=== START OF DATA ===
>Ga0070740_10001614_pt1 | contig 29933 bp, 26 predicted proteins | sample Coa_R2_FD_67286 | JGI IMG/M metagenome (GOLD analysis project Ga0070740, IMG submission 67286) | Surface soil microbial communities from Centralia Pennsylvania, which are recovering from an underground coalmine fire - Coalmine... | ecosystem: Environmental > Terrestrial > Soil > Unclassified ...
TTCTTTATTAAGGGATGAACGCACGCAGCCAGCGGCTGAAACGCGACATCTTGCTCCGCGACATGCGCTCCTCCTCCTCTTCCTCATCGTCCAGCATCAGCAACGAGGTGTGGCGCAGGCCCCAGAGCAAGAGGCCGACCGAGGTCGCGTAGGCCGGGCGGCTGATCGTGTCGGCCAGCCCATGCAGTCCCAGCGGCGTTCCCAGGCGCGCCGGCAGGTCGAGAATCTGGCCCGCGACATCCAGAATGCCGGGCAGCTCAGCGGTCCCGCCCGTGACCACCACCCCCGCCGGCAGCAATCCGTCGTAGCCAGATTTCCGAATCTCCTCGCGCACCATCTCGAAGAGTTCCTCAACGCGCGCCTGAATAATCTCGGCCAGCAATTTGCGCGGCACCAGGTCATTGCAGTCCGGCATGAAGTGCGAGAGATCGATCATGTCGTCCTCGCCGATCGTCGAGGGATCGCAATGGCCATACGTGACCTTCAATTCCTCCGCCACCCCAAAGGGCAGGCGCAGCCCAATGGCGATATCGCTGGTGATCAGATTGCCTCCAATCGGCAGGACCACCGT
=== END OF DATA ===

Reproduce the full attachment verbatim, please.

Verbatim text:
>Ga0070740_10001614_pt1 | contig 29933 bp, 26 predicted proteins | sample Coa_R2_FD_67286 | JGI IMG/M metagenome (GOLD analysis project Ga0070740, IMG submission 67286) | Surface soil microbial communities from Centralia Pennsylvania, which are recovering from an underground coalmine fire - Coalmine... | ecosystem: Environmental > Terrestrial > Soil > Unclassified ...
TTCTTTATTAAGGGATGAACGCACGCAGCCAGCGGCTGAAACGCGACATCTTGCTCCGCGACATGCGCTCCTCCTCCTCTTCCTCATCGTCCAGCATCAGCAACGAGGTGTGGCGCAGGCCCCAGAGCAAGAGGCCGACCGAGGTCGCGTAGGCCGGGCGGCTGATCGTGTCGGCCAGCCCATGCAGTCCCAGCGGCGTTCCCAGGCGCGCCGGCAGGTCGAGAATCTGGCCCGCGACATCCAGAATGCCGGGCAGCTCAGCGGTCCCGCCCGTGACCACCACCCCCGCCGGCAGCAATCCGTCGTAGCCAGATTTCCGAATCTCCTCGCGCACCATCTCGAAGAGTTCCTCAACGCGCGCCTGAATAATCTCGGCCAGCAATTTGCGCGGCACCAGGTCATTGCAGTCCGGCATGAAGTGCGAGAGATCGATCATGTCGTCCTCGCCGATCGTCGAGGGATCGCAATGGCCATACGTGACCTTCAATTCCTCCGCCACCCCAAAGGGCAGGCGCAGCCCAATGGCGATATCGCTGGTGATCAGATTGCCTCCAATCGGCAGGACCACCGT